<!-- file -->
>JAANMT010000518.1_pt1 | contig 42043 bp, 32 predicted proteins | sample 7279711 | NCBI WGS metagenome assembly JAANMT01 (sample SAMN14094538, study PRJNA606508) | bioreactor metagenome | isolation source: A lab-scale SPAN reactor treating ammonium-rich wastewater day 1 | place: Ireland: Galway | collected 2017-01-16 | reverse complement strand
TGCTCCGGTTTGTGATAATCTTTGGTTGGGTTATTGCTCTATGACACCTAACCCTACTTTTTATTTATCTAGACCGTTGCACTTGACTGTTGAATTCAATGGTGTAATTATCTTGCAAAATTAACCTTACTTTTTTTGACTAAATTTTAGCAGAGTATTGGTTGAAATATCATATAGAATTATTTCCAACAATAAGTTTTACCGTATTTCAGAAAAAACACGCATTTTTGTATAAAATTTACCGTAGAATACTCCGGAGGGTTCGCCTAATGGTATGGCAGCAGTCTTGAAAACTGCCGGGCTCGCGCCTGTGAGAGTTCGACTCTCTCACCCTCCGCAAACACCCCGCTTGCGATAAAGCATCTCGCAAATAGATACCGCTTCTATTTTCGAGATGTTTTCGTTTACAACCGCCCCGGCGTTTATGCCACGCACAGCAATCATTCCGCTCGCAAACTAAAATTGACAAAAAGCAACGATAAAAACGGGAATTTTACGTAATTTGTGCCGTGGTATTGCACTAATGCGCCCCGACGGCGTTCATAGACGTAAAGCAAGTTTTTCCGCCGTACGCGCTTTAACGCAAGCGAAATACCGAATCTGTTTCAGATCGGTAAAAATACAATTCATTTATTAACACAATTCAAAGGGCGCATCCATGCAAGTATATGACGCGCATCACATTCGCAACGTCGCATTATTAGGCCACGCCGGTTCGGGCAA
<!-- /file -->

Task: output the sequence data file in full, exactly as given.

>JAANMT010000518.1_pt1 | contig 42043 bp, 32 predicted proteins | sample 7279711 | NCBI WGS metagenome assembly JAANMT01 (sample SAMN14094538, study PRJNA606508) | bioreactor metagenome | isolation source: A lab-scale SPAN reactor treating ammonium-rich wastewater day 1 | place: Ireland: Galway | collected 2017-01-16 | reverse complement strand
TGCTCCGGTTTGTGATAATCTTTGGTTGGGTTATTGCTCTATGACACCTAACCCTACTTTTTATTTATCTAGACCGTTGCACTTGACTGTTGAATTCAATGGTGTAATTATCTTGCAAAATTAACCTTACTTTTTTTGACTAAATTTTAGCAGAGTATTGGTTGAAATATCATATAGAATTATTTCCAACAATAAGTTTTACCGTATTTCAGAAAAAACACGCATTTTTGTATAAAATTTACCGTAGAATACTCCGGAGGGTTCGCCTAATGGTATGGCAGCAGTCTTGAAAACTGCCGGGCTCGCGCCTGTGAGAGTTCGACTCTCTCACCCTCCGCAAACACCCCGCTTGCGATAAAGCATCTCGCAAATAGATACCGCTTCTATTTTCGAGATGTTTTCGTTTACAACCGCCCCGGCGTTTATGCCACGCACAGCAATCATTCCGCTCGCAAACTAAAATTGACAAAAAGCAACGATAAAAACGGGAATTTTACGTAATTTGTGCCGTGGTATTGCACTAATGCGCCCCGACGGCGTTCATAGACGTAAAGCAAGTTTTTCCGCCGTACGCGCTTTAACGCAAGCGAAATACCGAATCTGTTTCAGATCGGTAAAAATACAATTCATTTATTAACACAATTCAAAGGGCGCATCCATGCAAGTATATGACGCGCATCACATTCGCAACGTCGCATTATTAGGCCACGCCGGTTCGGGCAA